The Power of Later

Steve Vinoski nominates RPC as an historically bad idea, yet the synchronous request reply message pattern is undeniably the most common pattern out there in our client-server world. Steve puts this down to “convenience” but I actually think it goes deeper than that. Because RPC is actually not convenient – it causes an awful lot of problems.

In addition to the usual problems cited by Steve, RPC makes heavy demands on scalability. Consider the SLA requirements for an RPC service provider. An RPC request must respond in a reasonable time interval – typically a few tens of seconds at most. But what happens when the service is under heavy load? What strategies can we use to ensure a reasonable level of service availability?

  1. Keep adding capacity to the service so as to maintain the required responsiveness…damn the torpedoes and the budget!
  2. The client times-out, leaving the request in an indeterminate state. In the worst case, the service may continue working only to return to find the client has given up. Under continued assault, the availability of both the client and the server continues to degrade.
  3. The service stops accepting requests beyond a given threshold. Clients which have submitted a request are responded to within the SLA. Later clients are out of luck until the traffic drops back to manageable levels. They will need to resubmit later (if it is still relevant).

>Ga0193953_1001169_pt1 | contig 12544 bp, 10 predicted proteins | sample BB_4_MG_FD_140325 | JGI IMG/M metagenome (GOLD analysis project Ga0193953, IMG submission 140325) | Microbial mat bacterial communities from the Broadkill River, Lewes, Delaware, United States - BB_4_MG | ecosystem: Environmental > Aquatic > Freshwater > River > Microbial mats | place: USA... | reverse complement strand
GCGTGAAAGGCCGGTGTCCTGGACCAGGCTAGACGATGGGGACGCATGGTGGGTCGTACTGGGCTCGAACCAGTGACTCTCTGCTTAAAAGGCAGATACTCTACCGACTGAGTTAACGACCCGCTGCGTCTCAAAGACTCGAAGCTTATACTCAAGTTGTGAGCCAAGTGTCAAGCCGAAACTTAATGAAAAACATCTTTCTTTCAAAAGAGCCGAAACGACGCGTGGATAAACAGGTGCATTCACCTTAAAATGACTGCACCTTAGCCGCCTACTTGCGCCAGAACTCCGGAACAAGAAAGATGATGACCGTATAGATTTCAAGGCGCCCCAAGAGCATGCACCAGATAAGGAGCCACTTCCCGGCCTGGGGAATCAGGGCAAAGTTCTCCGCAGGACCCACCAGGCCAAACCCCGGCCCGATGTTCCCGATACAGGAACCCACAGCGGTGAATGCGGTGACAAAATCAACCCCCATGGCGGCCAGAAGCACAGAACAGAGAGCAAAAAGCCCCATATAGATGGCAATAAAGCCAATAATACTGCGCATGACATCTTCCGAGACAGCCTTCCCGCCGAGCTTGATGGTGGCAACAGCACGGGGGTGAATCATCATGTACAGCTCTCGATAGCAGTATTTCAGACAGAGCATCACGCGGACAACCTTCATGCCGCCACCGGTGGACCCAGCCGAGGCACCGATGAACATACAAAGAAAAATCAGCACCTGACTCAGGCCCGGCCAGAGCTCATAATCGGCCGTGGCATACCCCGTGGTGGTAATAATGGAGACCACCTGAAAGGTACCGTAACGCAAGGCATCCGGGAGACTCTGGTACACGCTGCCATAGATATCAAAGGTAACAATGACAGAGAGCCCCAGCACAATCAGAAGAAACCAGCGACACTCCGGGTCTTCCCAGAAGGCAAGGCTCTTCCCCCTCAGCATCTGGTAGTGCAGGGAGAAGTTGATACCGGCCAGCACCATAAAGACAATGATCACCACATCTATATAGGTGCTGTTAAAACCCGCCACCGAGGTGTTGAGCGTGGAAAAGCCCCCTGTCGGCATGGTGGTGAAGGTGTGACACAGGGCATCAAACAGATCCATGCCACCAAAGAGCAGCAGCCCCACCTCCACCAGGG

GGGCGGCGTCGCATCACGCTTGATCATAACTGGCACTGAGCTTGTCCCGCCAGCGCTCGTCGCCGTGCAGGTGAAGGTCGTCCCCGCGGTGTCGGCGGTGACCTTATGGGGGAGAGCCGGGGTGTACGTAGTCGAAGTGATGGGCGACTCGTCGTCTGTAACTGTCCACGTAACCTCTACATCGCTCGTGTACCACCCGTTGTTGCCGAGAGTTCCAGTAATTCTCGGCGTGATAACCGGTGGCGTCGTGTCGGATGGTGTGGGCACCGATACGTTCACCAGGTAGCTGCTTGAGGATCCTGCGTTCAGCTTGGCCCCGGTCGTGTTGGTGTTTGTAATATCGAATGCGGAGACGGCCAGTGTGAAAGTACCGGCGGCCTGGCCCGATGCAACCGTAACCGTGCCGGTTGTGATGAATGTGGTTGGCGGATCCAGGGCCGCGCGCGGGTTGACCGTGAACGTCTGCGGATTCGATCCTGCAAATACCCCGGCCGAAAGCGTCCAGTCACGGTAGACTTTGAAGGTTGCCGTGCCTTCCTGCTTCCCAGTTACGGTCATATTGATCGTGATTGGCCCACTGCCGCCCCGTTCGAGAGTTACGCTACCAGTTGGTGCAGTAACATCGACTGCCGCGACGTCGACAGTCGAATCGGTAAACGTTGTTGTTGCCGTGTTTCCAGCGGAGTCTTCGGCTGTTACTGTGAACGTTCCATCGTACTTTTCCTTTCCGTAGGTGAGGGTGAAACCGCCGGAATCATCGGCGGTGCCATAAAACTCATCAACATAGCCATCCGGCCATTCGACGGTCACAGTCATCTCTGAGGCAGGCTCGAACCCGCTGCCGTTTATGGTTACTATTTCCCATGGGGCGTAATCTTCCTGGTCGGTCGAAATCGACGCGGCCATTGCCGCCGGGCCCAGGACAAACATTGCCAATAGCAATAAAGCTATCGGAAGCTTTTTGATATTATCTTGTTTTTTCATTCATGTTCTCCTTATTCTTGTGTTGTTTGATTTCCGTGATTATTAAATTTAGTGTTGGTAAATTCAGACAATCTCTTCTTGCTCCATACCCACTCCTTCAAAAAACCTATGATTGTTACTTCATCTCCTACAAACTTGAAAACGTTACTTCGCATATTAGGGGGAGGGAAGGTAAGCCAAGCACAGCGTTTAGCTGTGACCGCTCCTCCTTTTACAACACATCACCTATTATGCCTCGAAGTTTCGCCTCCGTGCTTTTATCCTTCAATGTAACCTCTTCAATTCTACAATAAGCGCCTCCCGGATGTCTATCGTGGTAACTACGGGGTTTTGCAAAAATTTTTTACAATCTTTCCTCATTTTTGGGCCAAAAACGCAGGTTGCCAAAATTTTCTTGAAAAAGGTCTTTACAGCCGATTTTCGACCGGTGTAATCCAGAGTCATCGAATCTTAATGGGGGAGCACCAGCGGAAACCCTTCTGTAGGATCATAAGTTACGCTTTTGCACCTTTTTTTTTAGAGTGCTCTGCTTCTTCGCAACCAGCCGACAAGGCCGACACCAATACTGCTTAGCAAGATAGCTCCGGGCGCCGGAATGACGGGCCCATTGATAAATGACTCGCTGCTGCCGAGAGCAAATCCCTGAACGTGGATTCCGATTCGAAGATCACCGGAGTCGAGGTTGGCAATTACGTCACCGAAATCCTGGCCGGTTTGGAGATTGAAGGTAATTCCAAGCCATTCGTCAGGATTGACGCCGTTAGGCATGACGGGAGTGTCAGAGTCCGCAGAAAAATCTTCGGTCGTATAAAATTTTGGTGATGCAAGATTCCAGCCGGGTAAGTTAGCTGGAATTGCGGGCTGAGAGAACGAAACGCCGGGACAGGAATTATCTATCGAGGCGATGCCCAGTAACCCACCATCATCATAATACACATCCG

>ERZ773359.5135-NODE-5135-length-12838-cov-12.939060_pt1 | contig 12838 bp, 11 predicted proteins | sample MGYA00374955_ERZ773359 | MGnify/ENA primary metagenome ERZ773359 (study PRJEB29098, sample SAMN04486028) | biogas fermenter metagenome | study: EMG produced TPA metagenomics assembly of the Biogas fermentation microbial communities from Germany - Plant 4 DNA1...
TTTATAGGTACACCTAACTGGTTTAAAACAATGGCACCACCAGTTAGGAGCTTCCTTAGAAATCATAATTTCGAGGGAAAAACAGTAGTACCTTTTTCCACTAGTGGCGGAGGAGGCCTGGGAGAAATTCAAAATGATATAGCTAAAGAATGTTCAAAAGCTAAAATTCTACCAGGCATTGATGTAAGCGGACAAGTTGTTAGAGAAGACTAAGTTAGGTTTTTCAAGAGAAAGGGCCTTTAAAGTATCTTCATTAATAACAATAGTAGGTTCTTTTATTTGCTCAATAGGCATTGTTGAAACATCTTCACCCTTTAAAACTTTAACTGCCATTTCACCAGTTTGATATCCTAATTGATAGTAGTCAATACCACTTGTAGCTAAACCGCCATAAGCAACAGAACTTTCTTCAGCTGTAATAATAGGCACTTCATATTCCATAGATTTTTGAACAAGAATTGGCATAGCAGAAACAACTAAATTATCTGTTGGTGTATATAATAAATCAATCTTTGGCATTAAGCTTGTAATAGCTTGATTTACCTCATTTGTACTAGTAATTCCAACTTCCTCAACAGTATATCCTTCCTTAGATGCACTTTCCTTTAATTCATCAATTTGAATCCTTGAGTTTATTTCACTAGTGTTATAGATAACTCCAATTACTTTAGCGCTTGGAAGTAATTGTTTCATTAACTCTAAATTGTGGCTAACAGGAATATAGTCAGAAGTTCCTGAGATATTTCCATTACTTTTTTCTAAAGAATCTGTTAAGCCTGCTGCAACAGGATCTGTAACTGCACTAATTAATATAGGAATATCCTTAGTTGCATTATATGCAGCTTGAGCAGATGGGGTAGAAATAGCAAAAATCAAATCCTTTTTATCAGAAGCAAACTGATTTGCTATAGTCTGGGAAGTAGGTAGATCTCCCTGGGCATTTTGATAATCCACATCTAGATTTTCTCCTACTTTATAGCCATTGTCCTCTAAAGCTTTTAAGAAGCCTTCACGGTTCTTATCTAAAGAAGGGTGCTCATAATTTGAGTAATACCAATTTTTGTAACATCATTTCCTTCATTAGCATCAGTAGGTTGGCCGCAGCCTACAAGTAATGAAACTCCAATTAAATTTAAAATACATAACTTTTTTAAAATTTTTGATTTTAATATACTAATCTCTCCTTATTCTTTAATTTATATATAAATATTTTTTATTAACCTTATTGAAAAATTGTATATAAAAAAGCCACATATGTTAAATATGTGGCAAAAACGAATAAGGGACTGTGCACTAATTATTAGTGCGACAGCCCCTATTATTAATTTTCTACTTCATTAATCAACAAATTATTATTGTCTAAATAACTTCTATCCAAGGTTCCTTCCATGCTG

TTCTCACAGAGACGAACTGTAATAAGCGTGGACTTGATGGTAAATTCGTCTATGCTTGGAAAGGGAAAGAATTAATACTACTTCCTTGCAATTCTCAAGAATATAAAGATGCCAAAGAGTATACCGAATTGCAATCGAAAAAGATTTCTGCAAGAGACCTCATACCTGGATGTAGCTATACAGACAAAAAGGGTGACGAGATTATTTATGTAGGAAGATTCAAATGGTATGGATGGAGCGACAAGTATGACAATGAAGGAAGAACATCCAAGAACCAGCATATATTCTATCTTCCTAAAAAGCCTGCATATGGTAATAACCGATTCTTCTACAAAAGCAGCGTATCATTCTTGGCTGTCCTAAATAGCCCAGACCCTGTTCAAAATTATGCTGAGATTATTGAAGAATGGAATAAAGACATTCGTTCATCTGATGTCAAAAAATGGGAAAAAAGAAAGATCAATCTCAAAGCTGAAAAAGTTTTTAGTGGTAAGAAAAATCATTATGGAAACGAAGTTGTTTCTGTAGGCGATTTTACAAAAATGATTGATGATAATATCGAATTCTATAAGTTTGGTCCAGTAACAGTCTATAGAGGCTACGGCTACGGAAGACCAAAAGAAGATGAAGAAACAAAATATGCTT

4. The client submits the request to a proxy (such as a message queue) and then carries on with other work. The service responds when it can and hopefully the response is still relevant at that point.

Out of all these coping strategies, it seems that Option 2 is the most common, even when in many cases one of the other strategies is more efficient or cost-effective. Option 1 might be the preferred option given unlimited funds (and ignoring the fact it is often technically infeasible). In the real world Option 2 more often becomes the default.

The best choice depends on what the service consumer represents and what is the cost of any of the side-effects when the service fails to meet its SLA.

When the client is a human – say ordering something at our web site:

  • Option 2 means that we get a pissed off user. That may represent a high, medium or low cost to the organization depending on the value of that user. In addition there is the cost of indeterminate requests. What if a request was executed after the client timed-out? There may be a cost of cleaning up or reversing those requests.
  • Option 3 means that we also get a pissed off user – with the associated costs. We may lose a lot of potential customers who visit us during the “outage”. On the positive side, we minimise the risk/cost of indeterminate outcomes.
  • Option 4 is often acceptable to users – they know we have received their request and are happy to wait for a notification in the future. But there are some situations where immediate gratification is paramount.

On the other hand, if the client is a system participating in a long-running BPM flow, then we have a different cost/benefit equation.

  • For Option 2, we don’t have a “pissed off” user. But the transaction times out into an “error bucket” and is left in an indeterminate state. We must spend time and effort (usually costly human effort) to determine where that request got to and remediate that particular process. This can be very costly.